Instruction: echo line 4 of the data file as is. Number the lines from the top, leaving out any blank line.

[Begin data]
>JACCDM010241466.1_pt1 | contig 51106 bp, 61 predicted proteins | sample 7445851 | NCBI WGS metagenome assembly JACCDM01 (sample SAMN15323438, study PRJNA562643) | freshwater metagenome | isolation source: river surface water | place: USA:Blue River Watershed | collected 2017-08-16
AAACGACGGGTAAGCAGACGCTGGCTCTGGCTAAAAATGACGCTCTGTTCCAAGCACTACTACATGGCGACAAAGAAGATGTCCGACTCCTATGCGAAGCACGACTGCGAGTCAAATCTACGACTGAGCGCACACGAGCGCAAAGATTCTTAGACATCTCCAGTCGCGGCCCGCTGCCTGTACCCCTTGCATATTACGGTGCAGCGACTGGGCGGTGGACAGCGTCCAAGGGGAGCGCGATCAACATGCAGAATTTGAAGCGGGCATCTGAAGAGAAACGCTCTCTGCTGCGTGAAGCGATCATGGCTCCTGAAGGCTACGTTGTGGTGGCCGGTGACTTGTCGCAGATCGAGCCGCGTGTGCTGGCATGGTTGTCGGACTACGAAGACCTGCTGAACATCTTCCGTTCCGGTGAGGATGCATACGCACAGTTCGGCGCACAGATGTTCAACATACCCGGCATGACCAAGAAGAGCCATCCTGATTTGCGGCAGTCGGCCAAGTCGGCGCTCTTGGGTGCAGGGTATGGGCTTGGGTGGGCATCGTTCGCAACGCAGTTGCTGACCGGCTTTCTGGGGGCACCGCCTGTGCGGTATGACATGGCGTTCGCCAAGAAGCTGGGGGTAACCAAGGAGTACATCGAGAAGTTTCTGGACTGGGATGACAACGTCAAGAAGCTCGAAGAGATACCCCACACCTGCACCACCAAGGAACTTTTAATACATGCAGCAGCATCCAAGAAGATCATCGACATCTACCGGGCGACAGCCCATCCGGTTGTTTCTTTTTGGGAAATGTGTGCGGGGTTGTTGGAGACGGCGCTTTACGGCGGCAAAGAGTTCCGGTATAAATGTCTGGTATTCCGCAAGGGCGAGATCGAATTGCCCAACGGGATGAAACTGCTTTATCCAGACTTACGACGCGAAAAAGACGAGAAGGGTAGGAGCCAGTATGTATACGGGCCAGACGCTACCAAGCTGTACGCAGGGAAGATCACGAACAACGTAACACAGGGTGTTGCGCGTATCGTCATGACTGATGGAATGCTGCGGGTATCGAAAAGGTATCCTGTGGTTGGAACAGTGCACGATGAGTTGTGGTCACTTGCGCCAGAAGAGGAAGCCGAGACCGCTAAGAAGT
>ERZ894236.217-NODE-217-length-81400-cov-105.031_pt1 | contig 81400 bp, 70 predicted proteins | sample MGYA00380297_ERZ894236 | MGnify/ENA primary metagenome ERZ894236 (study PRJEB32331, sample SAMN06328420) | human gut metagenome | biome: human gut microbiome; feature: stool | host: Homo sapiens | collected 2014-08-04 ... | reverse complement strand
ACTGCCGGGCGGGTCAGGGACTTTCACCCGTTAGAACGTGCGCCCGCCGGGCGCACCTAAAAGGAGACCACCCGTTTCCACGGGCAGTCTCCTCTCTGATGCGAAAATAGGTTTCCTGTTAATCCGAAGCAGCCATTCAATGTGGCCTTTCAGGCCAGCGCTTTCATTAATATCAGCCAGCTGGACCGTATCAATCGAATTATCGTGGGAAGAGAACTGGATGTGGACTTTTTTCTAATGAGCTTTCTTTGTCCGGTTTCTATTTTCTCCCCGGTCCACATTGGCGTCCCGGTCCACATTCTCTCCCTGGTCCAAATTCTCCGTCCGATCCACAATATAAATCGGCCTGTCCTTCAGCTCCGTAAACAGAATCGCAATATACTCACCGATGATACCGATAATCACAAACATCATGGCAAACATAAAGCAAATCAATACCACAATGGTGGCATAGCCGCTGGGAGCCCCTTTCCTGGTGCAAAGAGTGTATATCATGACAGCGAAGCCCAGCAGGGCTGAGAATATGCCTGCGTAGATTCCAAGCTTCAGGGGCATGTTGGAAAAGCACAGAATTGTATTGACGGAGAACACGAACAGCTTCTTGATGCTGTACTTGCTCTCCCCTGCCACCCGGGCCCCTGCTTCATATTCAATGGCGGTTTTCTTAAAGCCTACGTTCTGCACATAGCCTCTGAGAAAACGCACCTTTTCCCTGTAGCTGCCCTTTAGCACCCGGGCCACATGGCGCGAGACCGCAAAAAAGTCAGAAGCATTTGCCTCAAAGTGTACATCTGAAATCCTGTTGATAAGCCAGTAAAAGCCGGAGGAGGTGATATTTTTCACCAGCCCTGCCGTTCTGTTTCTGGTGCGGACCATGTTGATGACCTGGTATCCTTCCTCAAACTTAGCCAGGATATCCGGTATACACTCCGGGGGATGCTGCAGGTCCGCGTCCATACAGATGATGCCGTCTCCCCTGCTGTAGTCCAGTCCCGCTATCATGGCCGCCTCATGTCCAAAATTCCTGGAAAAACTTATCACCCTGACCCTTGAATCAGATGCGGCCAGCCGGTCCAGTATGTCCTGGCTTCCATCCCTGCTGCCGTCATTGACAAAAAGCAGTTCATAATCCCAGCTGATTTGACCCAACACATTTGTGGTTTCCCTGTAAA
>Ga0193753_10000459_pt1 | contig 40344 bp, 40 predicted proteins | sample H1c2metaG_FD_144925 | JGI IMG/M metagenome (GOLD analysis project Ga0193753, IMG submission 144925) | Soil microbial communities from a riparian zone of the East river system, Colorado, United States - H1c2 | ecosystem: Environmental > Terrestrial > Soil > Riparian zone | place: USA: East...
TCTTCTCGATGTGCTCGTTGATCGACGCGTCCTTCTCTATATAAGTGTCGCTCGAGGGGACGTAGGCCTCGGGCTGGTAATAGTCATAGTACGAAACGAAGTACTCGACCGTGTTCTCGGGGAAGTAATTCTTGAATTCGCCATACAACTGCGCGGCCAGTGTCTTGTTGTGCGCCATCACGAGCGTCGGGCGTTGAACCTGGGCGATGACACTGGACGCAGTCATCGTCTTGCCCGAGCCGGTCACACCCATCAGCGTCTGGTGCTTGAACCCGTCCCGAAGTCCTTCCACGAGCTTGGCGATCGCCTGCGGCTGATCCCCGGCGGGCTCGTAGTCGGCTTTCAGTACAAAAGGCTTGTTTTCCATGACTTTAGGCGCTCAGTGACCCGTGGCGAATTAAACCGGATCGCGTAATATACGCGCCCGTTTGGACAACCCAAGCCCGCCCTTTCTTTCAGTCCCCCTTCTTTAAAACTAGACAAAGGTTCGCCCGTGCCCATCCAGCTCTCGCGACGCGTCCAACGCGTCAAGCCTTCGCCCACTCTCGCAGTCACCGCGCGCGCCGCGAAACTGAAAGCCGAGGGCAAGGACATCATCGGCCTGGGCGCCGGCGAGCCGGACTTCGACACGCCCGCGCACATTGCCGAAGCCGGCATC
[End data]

ACTGCCGGGCGGGTCAGGGACTTTCACCCGTTAGAACGTGCGCCCGCCGGGCGCACCTAAAAGGAGACCACCCGTTTCCACGGGCAGTCTCCTCTCTGATGCGAAAATAGGTTTCCTGTTAATCCGAAGCAGCCATTCAATGTGGCCTTTCAGGCCAGCGCTTTCATTAATATCAGCCAGCTGGACCGTATCAATCGAATTATCGTGGGAAGAGAACTGGATGTGGACTTTTTTCTAATGAGCTTTCTTTGTCCGGTTTCTATTTTCTCCCCGGTCCACATTGGCGTCCCGGTCCACATTCTCTCCCTGGTCCAAATTCTCCGTCCGATCCACAATATAAATCGGCCTGTCCTTCAGCTCCGTAAACAGAATCGCAATATACTCACCGATGATACCGATAATCACAAACATCATGGCAAACATAAAGCAAATCAATACCACAATGGTGGCATAGCCGCTGGGAGCCCCTTTCCTGGTGCAAAGAGTGTATATCATGACAGCGAAGCCCAGCAGGGCTGAGAATATGCCTGCGTAGATTCCAAGCTTCAGGGGCATGTTGGAAAAGCACAGAATTGTATTGACGGAGAACACGAACAGCTTCTTGATGCTGTACTTGCTCTCCCCTGCCACCCGGGCCCCTGCTTCATATTCAATGGCGGTTTTCTTAAAGCCTACGTTCTGCACATAGCCTCTGAGAAAACGCACCTTTTCCCTGTAGCTGCCCTTTAGCACCCGGGCCACATGGCGCGAGACCGCAAAAAAGTCAGAAGCATTTGCCTCAAAGTGTACATCTGAAATCCTGTTGATAAGCCAGTAAAAGCCGGAGGAGGTGATATTTTTCACCAGCCCTGCCGTTCTGTTTCTGGTGCGGACCATGTTGATGACCTGGTATCCTTCCTCAAACTTAGCCAGGATATCCGGTATACACTCCGGGGGATGCTGCAGGTCCGCGTCCATACAGATGATGCCGTCTCCCCTGCTGTAGTCCAGTCCCGCTATCATGGCCGCCTCATGTCCAAAATTCCTGGAAAAACTTATCACCCTGACCCTTGAATCAGATGCGGCCAGCCGGTCCAGTATGTCCTGGCTTCCATCCCTGCTGCCGTCATTGACAAAAAGCAGTTCATAATCCCAGCTGATTTGACCCAACACATTTGTGGTTTCCCTGTAAA